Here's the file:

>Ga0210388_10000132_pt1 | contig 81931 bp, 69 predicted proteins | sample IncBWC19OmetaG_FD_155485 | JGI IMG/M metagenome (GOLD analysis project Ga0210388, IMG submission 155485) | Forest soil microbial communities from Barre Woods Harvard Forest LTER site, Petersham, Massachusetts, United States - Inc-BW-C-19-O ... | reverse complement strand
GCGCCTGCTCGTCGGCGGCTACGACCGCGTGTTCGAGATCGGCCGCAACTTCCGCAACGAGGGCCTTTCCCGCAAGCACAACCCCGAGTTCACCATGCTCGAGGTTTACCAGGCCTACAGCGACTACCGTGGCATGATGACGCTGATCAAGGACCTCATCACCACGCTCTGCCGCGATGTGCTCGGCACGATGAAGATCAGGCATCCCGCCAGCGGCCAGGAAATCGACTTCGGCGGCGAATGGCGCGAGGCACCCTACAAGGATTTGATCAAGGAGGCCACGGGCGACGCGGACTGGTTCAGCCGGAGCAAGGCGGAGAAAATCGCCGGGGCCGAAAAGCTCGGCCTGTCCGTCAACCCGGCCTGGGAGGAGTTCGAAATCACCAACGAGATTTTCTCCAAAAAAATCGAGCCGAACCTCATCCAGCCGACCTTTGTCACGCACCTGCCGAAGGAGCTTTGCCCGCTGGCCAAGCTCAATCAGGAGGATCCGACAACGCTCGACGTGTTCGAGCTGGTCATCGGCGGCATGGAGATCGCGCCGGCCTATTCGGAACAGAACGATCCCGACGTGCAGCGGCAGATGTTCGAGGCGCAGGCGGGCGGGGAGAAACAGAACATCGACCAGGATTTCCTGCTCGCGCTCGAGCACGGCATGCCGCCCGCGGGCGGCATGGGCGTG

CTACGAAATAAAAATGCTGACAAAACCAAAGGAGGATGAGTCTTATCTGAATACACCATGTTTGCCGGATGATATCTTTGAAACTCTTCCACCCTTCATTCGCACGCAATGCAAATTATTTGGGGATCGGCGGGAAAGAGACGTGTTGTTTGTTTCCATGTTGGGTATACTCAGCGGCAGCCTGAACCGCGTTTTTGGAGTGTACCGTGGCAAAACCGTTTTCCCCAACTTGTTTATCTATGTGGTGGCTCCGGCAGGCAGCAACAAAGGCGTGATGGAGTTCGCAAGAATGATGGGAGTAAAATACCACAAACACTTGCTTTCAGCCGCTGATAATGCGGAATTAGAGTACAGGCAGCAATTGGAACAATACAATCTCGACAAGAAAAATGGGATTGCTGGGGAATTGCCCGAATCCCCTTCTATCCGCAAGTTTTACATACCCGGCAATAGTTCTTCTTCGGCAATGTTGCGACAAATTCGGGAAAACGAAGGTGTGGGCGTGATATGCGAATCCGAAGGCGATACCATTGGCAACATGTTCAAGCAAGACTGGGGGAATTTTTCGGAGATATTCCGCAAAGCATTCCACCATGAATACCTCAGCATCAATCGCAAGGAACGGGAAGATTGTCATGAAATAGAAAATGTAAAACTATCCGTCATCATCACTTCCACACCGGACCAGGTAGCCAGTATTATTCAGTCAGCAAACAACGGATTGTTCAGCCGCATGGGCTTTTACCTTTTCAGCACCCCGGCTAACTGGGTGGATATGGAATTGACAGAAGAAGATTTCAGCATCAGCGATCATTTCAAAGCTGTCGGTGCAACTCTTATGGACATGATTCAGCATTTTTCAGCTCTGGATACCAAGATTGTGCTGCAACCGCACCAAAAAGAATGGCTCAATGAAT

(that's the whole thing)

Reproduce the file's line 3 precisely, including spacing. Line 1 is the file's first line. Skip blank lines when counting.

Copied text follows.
CTACGAAATAAAAATGCTGACAAAACCAAAGGAGGATGAGTCTTATCTGAATACACCATGTTTGCCGGATGATATCTTTGAAACTCTTCCACCCTTCATTCGCACGCAATGCAAATTATTTGGGGATCGGCGGGAAAGAGACGTGTTGTTTGTTTCCATGTTGGGTATACTCAGCGGCAGCCTGAACCGCGTTTTTGGAGTGTACCGTGGCAAAACCGTTTTCCCCAACTTGTTTATCTATGTGGTGGCTCCGGCAGGCAGCAACAAAGGCGTGATGGAGTTCGCAAGAATGATGGGAGTAAAATACCACAAACACTTGCTTTCAGCCGCTGATAATGCGGAATTAGAGTACAGGCAGCAATTGGAACAATACAATCTCGACAAGAAAAATGGGATTGCTGGGGAATTGCCCGAATCCCCTTCTATCCGCAAGTTTTACATACCCGGCAATAGTTCTTCTTCGGCAATGTTGCGACAAATTCGGGAAAACGAAGGTGTGGGCGTGATATGCGAATCCGAAGGCGATACCATTGGCAACATGTTCAAGCAAGACTGGGGGAATTTTTCGGAGATATTCCGCAAAGCATTCCACCATGAATACCTCAGCATCAATCGCAAGGAACGGGAAGATTGTCATGAAATAGAAAATGTAAAACTATCCGTCATCATCACTTCCACACCGGACCAGGTAGCCAGTATTATTCAGTCAGCAAACAACGGATTGTTCAGCCGCATGGGCTTTTACCTTTTCAGCACCCCGGCTAACTGGGTGGATATGGAATTGACAGAAGAAGATTTCAGCATCAGCGATCATTTCAAAGCTGTCGGTGCAACTCTTATGGACATGATTCAGCATTTTTCAGCTCTGGATACCAAGATTGTGCTGCAACCGCACCAAAAAGAATGGCTCAATGAAT